By John Garvey, President
CatholicU, Spring 2019

After more than two years of construction, the University officially reopened Maloney Hall in January as the new home of the Busch School of Business.

The 61,000-square-foot building began as a chemical laboratory in 1917, with a gift of $120,000 from Martin Maloney. He gave another $100,000 in 1923–24 for construction of what is now the Della Ratta Auditorium. Thanks to more than $20 million in recent gifts the building has undergone extensive renovation to become the Gothic-chic facility you see today.

Maloney Hall retains the iconic Gothic exterior that Bishop Thomas Shahan, the fourth rector of the University, decreed for some of the oldest buildings on campus, including Gibbons Hall and Father O’Connell Hall (formerly Graduate Hall). Inside, accents of the old style have been preserved alongside Silicon Valley technology and business school ideas gathered from around the world. Glass-encased study pods, bright and open common spaces, “smart” classrooms, and a 273-seat auditorium invite collaboration and community.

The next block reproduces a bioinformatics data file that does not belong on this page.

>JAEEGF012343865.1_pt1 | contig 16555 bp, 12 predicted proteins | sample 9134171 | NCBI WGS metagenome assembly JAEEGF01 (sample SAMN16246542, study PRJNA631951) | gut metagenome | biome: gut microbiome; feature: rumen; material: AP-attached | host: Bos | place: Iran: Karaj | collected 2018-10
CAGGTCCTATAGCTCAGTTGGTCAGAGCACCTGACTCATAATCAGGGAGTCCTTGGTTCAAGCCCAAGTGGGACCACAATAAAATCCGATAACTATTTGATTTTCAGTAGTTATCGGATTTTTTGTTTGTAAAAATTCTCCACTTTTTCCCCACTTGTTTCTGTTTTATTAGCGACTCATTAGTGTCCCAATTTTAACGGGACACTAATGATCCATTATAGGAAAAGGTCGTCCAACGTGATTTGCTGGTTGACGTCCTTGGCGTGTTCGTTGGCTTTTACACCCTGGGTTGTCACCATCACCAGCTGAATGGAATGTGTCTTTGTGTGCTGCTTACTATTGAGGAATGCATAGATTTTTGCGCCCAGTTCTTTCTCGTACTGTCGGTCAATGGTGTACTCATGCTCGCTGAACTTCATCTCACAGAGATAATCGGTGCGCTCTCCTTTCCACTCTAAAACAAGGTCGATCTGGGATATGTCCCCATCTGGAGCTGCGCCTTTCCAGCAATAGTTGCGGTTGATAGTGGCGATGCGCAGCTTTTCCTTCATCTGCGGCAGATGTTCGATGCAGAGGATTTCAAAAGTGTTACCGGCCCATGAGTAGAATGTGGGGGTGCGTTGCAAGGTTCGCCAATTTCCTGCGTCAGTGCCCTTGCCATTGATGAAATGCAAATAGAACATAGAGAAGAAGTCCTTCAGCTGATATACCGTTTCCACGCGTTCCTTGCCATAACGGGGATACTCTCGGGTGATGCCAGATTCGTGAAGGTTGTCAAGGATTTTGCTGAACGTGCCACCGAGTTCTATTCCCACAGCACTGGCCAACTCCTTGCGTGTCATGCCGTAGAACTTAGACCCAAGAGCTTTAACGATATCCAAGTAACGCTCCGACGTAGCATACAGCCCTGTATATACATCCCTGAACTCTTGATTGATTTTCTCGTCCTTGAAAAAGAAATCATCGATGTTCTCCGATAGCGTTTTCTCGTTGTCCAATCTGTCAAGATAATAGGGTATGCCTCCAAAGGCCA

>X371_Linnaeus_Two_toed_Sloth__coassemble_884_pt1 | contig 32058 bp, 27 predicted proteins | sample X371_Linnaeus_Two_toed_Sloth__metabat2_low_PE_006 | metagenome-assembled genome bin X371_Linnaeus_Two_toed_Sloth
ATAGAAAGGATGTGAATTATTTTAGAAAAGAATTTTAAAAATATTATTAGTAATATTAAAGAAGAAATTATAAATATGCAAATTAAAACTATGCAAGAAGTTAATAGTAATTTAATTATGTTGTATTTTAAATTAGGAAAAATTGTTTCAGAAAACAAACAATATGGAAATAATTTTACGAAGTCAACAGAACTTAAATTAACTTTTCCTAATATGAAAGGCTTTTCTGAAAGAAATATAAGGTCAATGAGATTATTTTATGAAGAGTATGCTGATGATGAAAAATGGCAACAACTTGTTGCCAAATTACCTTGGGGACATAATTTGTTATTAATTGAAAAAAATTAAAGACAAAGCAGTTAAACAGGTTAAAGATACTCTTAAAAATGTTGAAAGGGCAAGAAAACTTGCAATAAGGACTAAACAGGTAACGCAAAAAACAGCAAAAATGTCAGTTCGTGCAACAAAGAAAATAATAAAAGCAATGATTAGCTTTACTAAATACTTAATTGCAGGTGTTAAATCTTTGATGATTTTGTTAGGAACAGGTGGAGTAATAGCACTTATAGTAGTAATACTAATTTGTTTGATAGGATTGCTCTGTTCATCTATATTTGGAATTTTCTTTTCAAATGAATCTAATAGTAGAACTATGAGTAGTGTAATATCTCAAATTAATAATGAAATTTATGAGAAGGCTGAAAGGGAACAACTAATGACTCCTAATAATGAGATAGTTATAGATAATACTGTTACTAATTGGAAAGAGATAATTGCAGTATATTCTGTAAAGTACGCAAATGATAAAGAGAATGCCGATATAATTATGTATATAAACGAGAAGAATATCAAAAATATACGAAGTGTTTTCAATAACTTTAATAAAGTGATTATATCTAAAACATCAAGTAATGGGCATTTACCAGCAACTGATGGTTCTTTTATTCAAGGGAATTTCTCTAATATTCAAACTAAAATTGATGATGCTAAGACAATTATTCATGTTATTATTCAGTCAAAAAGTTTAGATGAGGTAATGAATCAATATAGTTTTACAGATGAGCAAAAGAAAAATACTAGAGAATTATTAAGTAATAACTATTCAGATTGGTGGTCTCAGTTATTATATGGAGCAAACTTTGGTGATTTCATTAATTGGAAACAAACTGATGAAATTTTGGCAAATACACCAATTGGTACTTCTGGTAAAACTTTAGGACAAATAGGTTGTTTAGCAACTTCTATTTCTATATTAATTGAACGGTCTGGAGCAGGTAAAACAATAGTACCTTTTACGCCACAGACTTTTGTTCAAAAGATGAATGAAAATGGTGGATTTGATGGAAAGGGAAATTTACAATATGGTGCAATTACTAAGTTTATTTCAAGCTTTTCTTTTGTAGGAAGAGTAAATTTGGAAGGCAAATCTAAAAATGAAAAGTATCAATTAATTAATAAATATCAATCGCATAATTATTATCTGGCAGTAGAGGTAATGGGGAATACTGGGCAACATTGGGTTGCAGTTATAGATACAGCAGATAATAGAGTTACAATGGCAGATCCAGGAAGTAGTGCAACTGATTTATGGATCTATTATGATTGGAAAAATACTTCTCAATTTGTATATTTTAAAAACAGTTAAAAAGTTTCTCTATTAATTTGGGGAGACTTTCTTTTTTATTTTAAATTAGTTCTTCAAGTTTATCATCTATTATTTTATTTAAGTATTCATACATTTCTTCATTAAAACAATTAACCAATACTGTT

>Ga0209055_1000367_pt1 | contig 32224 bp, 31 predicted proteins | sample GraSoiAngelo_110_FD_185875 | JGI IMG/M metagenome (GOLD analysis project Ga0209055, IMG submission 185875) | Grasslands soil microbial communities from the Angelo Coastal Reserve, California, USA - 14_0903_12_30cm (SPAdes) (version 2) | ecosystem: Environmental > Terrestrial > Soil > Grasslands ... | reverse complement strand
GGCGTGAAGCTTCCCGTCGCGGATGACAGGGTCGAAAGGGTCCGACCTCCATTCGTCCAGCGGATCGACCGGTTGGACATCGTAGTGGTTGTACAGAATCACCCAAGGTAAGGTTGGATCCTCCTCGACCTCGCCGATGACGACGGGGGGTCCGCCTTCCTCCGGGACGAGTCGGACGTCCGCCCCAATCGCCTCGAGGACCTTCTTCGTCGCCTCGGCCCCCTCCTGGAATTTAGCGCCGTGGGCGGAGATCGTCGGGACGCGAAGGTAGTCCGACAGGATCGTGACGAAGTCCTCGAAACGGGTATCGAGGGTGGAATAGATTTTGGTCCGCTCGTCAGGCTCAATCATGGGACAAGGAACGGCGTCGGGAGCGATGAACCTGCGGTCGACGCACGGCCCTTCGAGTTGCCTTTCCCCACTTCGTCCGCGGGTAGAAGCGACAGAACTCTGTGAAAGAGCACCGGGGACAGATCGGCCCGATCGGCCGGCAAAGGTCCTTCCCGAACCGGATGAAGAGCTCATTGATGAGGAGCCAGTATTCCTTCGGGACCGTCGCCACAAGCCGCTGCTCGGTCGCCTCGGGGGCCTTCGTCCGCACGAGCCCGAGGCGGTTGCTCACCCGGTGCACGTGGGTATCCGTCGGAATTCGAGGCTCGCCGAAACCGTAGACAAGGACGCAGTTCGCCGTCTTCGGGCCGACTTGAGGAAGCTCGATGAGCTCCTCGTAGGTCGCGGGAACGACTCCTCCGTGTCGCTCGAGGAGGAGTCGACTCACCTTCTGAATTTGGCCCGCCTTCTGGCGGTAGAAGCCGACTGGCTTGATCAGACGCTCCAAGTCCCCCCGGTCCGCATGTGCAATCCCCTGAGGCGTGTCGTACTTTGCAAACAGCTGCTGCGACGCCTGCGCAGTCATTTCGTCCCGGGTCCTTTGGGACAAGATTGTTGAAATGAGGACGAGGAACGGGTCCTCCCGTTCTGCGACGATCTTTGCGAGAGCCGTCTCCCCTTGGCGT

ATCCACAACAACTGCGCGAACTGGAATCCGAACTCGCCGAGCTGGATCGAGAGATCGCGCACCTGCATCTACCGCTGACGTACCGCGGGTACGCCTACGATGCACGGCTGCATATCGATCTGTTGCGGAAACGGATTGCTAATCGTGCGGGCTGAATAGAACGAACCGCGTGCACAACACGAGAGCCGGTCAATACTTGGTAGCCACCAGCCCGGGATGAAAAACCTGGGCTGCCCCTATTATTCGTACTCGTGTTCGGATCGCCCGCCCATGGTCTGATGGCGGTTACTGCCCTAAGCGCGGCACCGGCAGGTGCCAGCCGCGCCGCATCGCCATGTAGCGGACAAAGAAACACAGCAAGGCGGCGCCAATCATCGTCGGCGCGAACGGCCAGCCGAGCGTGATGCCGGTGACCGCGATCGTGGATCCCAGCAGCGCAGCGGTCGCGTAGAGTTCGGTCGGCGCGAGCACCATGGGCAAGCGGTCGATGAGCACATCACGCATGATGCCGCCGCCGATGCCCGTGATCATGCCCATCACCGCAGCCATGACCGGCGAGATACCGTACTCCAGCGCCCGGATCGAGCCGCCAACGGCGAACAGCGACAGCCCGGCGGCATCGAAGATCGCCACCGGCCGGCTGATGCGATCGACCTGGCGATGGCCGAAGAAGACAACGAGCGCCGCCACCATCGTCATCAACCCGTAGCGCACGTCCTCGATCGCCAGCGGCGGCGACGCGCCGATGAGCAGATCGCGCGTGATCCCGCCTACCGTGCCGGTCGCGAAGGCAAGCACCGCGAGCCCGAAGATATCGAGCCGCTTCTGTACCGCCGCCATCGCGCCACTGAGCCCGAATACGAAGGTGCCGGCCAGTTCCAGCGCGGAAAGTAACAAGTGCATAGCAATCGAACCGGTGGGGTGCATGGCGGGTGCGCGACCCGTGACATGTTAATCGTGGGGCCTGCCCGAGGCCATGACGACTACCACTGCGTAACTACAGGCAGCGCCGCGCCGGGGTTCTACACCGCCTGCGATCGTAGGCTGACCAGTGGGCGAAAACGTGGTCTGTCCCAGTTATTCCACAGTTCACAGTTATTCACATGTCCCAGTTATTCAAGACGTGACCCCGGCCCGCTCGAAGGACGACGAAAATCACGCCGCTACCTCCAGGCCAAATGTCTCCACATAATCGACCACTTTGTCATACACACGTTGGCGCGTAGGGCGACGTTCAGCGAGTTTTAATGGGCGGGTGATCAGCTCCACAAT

The heart of the building is the St. Michael the Archangel Chapel. Designed by Studio Granda Architects, the chapel has stunning original artwork and stained-glass windows. (All are featured in the cover story on pages 24–33.)

Maloney Hall’s opening falls in the midst of several large-scale facilities projects the University has underway. These include the extensive energy renewal project snaking clockwise around the campus as we install below-grade hot and chilled water piping. The energy project will improve the efficiency and reliability of utilities on campus, reducing energy consumption and saving money. We are set to complete Phase I this summer. We’ll finish Phase II in fall 2020. 

Other projects include a pedestrian walkway at the campus entrance across from the Metro on John McCormack Road. We opened Carlini Field, a competitive-grade turf field north of the DuFour Athletic Center, this spring. And we have announced plans for a new dining hall on the north end of the quad defined by the Pryzbyla University Center and the Columbus School of Law. It was made possible by an anonymous donation of $6 million and is projected to open in 2021. 

We’ve been working to provide more lab space in the schools of Nursing and Engineering, a key recommendation made by our faculty last spring. The Gowan Integrated Learning Center was completed before Thanksgiving. It provides testing/learning lab space for approximately 50 nursing students. In Pangborn Hall, we will convert the former library into open lab and maker space for our engineering students.

While these projects have caused temporary disruptions to campus life, and at times it can seem that we will never rid ourselves of dump trucks and chain fencing, it’s good to celebrate the projects that do end. The opening of Maloney Hall is a good occasion for that. I encourage all of you to stop by and admire the new home of the Busch School, and please pardon the construction.